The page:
This track really reminds me of Jerry's side project Jihad Jerry & The Evildoers who released an album in 2006. Could this be a track that was written around the same time? It seems so to me. Bob 1's guitar really gets showcased here which is nice to hear and Mark's detuned circuit bent synth sounds have a nice appeal to them.


9) Throw Money at the Problem (3:13)
This is one of the more fleshed out tracks on this release and was given a preview listening for a private audience at Devolution (a Devo-fest) in 08 or 09. You can feel that they put a lot of effort and love into this one and it's a shame that it never got the full big studio treatment. It has a bluesy rock feel which, again, really reminds me of Jihad Jerry. The guitars sounds great on this one and Mark gets to do a little synth solo that really reminds me of Bushwacked. There are a lot of flourishes on Throw Money at the Problem and it really should have been a bonus track to SFE, I'd take this over Signal Ready any day.


10) I Luv Ur Gun (2:49)
One of the more naughty Devo tracks, it sounds like they had a lot of fun in the studio. Three guess' as to what this 'gun' is! Reminds me of I Need A Chick in its forwardness with sexual content. I Luv Ur Gun is one of the better tracks on this release just because it has such a good energy to it, I can see why it didn't make the album but I'm glad it has been included here. Mark's synth sounds great too.


11) Don’t Shoot (I’m a Man) [Polysics Remix] (3:41)
The line comes back full circle, a Polysics remix of a Devo track. This is a nice little bonus to have on this release but part of me doesn't think it belongs here at all, like Monsterman the track was created after the release of Something For Everybody and has already been given a release through Macbeth shoes, I don't see why it needs to be here. I like the remix but I'd rather listen to the original.




On the whole I have mixed feelings about this release, on the one hand I'm very happy to finally see these demos released as they were long rumoured to have existed and they give a glimpse into Devo's creative process yet on the other hand what we have here is a mixed bag of tracks and at just over 30 minutes in length it's a slim package. There are no plans for a physical release of 'Something ELSE For Everybody' either which is a shame as the digital-only nature of this release means no booklet, no credits, linear notes etc to put these tracks into context (I tried reaching Devo but couldn't get a press-release or comment) which is a little disappionting as I like to know who wrote what, were it was recorded, who was involved etc.

There are a few great tracks here (like Throw Money At The Problem and Message of Hope, I Luv Ur Gun) yet every time I listen to this release I come away wanting more. One of the biggest omissions from this release is demo versions of the songs that made it on to the SFE album, I would love to hear rough cuts of Human Rocket, Mind Games etc (perhaps there are legal reasons behind their omission?). At £7.99 on iTunes I can only really recommend this to the absolute hardcore Devo fans, if it were priced better, released in physical formats or if it included more tracks I'd find it easier to recommend. As it stands 'Something ELSE For Everybody' is a short and sometimes sweet taste of a band experimenting in the studio, trying to find their feet again... only for the hardcore.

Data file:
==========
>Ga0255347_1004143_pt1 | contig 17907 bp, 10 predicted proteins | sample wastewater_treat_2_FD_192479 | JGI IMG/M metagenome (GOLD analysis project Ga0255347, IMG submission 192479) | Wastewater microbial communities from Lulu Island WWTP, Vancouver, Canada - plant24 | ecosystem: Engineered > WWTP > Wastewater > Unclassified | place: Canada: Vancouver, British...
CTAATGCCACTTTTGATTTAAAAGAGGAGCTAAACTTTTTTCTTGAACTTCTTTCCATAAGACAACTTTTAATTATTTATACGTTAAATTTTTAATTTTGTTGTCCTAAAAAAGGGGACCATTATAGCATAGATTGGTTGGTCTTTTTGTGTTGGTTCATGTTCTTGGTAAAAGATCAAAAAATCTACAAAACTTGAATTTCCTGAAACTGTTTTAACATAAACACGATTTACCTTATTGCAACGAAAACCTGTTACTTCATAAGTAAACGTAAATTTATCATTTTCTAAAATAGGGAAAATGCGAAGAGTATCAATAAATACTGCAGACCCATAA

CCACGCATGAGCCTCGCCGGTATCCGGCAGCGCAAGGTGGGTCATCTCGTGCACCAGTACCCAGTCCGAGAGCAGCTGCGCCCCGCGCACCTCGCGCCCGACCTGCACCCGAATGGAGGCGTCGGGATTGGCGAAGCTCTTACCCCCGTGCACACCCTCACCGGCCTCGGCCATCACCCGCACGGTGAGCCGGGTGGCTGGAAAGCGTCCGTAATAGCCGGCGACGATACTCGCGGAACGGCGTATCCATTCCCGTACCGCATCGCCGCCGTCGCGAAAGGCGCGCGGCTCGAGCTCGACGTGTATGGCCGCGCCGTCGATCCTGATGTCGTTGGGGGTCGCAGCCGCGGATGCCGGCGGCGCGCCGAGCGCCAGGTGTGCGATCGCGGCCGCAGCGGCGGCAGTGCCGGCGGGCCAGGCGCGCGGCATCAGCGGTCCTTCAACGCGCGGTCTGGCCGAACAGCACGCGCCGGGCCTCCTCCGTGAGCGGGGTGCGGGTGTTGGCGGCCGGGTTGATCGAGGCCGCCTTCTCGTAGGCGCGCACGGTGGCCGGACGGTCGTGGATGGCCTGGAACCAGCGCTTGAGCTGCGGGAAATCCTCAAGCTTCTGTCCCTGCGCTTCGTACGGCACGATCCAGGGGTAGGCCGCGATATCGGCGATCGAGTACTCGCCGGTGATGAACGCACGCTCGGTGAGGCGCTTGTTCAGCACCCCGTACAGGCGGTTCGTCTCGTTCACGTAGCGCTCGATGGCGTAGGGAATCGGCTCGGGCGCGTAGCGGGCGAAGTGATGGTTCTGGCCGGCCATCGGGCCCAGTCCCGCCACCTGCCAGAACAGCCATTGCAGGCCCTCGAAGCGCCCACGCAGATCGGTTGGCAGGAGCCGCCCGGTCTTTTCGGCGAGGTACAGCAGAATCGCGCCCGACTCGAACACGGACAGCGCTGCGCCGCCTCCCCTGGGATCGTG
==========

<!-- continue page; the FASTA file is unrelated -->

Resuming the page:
6/10


Posted: 30th July 2013

5 comments:

  1. your review is half assed to say the least. Better listen a few more times.

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    1. Thanks for your constructive criticism, that's really appreciated.

      I listened to Something ELSE for Everybody around 10 times before I wrote the review which I think is enough with it to come to some sort of conclusion.

      You have to remember that firstly this a blog and that secondly this is a labour of love that I don't get paid for and can only put so much time into. The reviews are meant to be somewhat subjective and personal. You don't have to like the way I write but I don't appreciate your tone. If you've written a review let me see it.

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  2. I too wish these had been produced half as well as the actual album; it feels so cohesive and powerful, whereas these sound weaker and a little all over the place. I was surprised at how guitar-heavy they are compared to the final choices--not that I'm opposed to that. Out of the previously unreleased cuts, on the Inside has a lovely familiarity with Beautiful World, which I liked immediately.

    Monsterman is without a doubt my favourite of the cuts. While many of these probably didn't need to be released, I'm happy the band cares/doesn't care enough to let us hear them while they work out their next step, and I hope some of these get re-worked (but I'm not too familiar with Devo's tendencies, so I'm not sure if they're the kind of band to remake something they've released--I got into them way after their breakup, and Something for Everybody was the first released while I was conscious of their existence).

    Review gets it pretty much as I saw it, except perhaps I thought the inclusion of the Polysics remix was cute--and surely will help that band get some wider recognition.

    (Can't wait for their new version of I My Me Mine due out in October btw)

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    1. I doubt these tracks will get used again, I can't see them making it on to a Devo album but perhaps could live on on a Mutato soundtrack, a side-project or played live.

      In their current form though there isn't much on this release that I want to hear redone unless the changes are drastic. Most of these tracks feel like half finished sketches, which is fine for a demo but not a full length album.

      The main thing that disappointed me with this release was its brevity, they should have chucked in some demo versions of tracks that made it on to the actual album to beaf this up... but as it stands it's interesting but too short and expensive to recommend to everybody.

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  3. Just read this while listening to the album for the first time all the way through. Agree with most of what you say, to be honest.

    Production values are still quite high compared to many amateur synth bands putting out stuff I've heard over the last few years but obviously not up to the standard of the "real" SFE album. My main comment really is the quality of the songs. Its easy to see for the most part why these remained demos and didn't make it to the album. There are bits that are good but overall, many are weaker than the finished article.

    Price was high for such a short limited release, to me. But hey, we buy 'em...